We are not aware of any work having been undertaken to assess how easily individuals are able to understand the required procedures and engage with the process. The Government does not appear to have based its views on consumer evidence (such as that gathered from focus groups or consumer questionnaires) to gauge how confident potential victims feel about pursuing claims in person. More work should be carried out to properly evaluate how well individuals are able to manage the process.

In our view unqualified and unregulated McKenzie Friends and unqualified CMCs should be banned.
It is widely held that CMCs are to blame for much mischief in the market. Cold-calling activities and mis-use of personal data has created an unpleasant environment for both consumers and insurers.  The idea that the Government should encourage the use of CMCs and paid McKenzie friends is abhorrent.

Ø  Pre-medical offers

The consultation seeks views about imposing a ban on pre-medical offers and asks respondents whether this should apply to all injury claims or just RTA cases.  We support an entire ban. Pre-medical offers fuel the fraud and exaggeration that insurers complain about. Enforcement of the ban could be by the introduction of regulatory or criminal sanctions or designing a mandatory field into the claims notification form to record key information from the claimant’s medical report. Recording the source of referral of claims will shine a light on pockets of fraudulent activity by CMCs.

Ø  Credit car hire

There is a clutch of questions about credit car hire with descriptions of various “models” that describe which party provides and controls provision of a replacement vehicle. Our preference is for the “Industry Code of Conduct” option which thanks to the ABI GTA is basically what we already have. Additionally, insurers already have the opportunity to limit the extent to which their policies will pay for hire charges by drafting suitable limitations into their terms and conditions.    

Ø  Introducing time restrictions

The Government believes that “late claims” (not clear what is meant by this) are more likely to be exaggerated and seeks views on introducing a system of early notification with claimants having a limited period during which to obtain their medical examination. Besides not understanding what is meant by “late claims” we are not aware of any evidence being available to support a correlation       between the time taken to report a claim and fraud. The onus remains with the insurer to identify and challenge fraudulent claims.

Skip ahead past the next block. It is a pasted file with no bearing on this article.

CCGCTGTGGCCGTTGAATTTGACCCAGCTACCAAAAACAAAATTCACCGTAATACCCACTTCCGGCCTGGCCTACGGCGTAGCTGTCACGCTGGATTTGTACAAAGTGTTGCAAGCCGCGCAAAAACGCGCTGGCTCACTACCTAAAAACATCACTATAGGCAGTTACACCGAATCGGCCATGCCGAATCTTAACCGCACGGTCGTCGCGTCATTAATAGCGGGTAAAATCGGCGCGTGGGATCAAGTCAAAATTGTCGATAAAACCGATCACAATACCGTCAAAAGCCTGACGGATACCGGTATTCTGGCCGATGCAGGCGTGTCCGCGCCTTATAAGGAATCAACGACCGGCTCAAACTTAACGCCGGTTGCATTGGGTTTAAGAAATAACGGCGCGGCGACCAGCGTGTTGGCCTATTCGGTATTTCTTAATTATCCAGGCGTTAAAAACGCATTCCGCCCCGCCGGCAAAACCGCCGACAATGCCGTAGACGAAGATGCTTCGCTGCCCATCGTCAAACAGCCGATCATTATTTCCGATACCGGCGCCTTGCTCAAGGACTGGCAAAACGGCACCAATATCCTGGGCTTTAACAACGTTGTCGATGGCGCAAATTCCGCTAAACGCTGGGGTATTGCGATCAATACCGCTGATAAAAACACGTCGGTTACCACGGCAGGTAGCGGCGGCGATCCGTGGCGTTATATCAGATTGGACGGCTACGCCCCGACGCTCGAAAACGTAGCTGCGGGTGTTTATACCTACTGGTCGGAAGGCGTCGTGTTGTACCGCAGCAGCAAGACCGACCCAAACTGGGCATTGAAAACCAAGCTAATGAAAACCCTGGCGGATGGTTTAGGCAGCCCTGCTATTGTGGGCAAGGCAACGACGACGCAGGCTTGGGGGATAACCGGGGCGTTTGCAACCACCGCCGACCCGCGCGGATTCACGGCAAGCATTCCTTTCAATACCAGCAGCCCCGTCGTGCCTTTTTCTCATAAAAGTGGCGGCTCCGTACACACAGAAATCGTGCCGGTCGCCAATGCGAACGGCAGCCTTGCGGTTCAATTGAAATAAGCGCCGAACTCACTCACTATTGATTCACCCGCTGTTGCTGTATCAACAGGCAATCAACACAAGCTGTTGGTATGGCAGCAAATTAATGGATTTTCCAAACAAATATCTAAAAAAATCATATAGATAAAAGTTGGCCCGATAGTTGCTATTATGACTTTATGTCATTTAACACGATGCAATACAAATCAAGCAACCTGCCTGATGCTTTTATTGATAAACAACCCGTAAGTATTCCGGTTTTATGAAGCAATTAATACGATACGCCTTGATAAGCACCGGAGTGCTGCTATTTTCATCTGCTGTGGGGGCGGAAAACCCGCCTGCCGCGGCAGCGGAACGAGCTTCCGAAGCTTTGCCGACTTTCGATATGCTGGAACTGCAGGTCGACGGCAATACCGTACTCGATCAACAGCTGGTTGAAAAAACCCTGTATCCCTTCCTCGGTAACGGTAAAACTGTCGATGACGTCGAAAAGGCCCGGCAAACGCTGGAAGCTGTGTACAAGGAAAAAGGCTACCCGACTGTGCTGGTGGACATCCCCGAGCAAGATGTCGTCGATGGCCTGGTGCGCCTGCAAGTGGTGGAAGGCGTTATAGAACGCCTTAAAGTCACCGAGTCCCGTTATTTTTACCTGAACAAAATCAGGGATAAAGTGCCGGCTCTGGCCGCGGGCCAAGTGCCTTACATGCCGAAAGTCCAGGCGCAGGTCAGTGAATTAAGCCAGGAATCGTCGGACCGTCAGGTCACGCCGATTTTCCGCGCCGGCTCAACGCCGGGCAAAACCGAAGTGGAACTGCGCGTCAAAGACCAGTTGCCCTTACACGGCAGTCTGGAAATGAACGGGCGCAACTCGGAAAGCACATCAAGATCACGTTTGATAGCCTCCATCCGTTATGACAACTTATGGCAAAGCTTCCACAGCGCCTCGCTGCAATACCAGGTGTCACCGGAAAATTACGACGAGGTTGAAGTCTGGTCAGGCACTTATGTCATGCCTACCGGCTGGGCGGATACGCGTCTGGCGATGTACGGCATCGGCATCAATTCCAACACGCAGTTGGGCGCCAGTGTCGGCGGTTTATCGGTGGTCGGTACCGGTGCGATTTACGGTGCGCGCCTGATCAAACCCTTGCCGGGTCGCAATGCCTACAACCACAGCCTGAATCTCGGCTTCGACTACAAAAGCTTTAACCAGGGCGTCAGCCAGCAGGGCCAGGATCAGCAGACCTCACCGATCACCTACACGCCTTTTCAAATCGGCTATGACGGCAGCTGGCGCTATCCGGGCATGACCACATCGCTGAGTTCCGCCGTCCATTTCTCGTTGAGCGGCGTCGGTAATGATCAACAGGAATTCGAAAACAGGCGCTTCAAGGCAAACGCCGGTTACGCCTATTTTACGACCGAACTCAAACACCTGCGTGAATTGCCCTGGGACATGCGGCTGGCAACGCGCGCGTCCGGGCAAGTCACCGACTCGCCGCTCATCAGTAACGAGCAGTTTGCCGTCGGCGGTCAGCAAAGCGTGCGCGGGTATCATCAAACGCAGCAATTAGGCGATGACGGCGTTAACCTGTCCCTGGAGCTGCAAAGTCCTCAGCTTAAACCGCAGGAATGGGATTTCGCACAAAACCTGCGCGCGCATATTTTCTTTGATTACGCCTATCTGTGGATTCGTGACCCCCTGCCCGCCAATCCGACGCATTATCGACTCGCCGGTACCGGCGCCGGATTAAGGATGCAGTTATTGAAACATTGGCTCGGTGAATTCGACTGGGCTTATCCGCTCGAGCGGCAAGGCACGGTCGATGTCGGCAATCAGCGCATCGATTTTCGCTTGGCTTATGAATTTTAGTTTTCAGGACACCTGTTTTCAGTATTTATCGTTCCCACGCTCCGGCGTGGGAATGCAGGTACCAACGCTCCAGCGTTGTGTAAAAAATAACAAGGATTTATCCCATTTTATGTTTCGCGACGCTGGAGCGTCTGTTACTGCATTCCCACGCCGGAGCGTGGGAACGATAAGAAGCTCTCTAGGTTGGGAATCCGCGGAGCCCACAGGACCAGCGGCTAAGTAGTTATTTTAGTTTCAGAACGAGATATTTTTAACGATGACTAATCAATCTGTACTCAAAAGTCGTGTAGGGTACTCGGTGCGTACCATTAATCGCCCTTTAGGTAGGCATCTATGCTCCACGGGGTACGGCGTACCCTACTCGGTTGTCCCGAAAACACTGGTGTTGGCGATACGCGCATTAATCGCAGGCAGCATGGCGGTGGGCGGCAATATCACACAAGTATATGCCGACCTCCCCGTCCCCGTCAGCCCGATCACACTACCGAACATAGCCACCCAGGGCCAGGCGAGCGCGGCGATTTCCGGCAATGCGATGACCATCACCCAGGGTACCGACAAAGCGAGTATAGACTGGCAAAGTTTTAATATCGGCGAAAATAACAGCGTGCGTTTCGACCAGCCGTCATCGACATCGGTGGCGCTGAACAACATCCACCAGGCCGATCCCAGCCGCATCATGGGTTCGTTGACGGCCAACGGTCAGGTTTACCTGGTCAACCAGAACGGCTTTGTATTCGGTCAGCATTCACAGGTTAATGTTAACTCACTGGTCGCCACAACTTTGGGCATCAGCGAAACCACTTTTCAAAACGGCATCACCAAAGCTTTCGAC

Reducing the limitation period to one year for all motor personal injury claims would be an effective brake on CMCs (and paid McKenzie friends) engaging in claims fishing activities and in its 2013-14 third session report "Cost of motor insurance: whiplash" the Transport Select Committee recommend that "the Government explain the rationale for the three-year limitation period and bring forward recommendations for reducing it".

With regard to imposing a time limit for medicals, this could be positive for genuinely injured claimants. Further work should be carried out to study the behaviour of injured claimants to determine a reasonable window of opportunity following the accident during which medical help is sought before a time limit is set.

Ø  Rehabilitation

We refute suggestions that insurers are disadvantaged by mischief arising from the provision of rehabilitation services. Practitioners are bound by their own professional rules of conduct. There is already a Rehabilitation Code in force for many years agreed by both Claimant solicitors and Defendant Solicitors and insurers. This Code is working perfectly well already so there is no need to consider other options.

Ø  Impact assessment questions
Due to the very tight closing date on the consultation we were unable to provide data and responses for all of the questions and due to the length of this article we are not proposing to cover in any depth our responses here.
In summary, if the proposals are introduced, claimants will face higher BTE premiums – possibly in the region of £15 per vehicle as the costs of pursing claims will increase. This will leave many more accident victims under a reformed system uninsured for legal costs and unable to access justice.
We have challenged data supplied by the NHS Litigation Authority and main assumptions used for BTE and non-BTE claimants.
We struggle to understand how insurers will be able to discretely identify the savings from these reforms in isolation from all the other many variables that affect the pricing of premiums. We believe any savings will be “lost” in the various moving parts that make up pricing.  Secondly, we very much doubt whether Insurers will be true to their word given their poor experience of honouring past commitments. The insurance industry promised savings of £90 per motorist pre-LASPOA yet premiums have since risen by 4% despite 6% fewer claims.

These proposals will reduce the availability and increase the cost to injured victims of ATE insurance. ATE policyholders have a high proportion of low socio-economic citizens who cannot afford the alternative BTE products sold as add-ons to Motor and Household insurance products. It will be particularly damaging for non-RTA injury victims where claims are far more complex and variable.  The proposals will result in achieving the exact opposite of advancing equality of opportunity for victims who are currently vulnerable and the most disadvantaged part of society.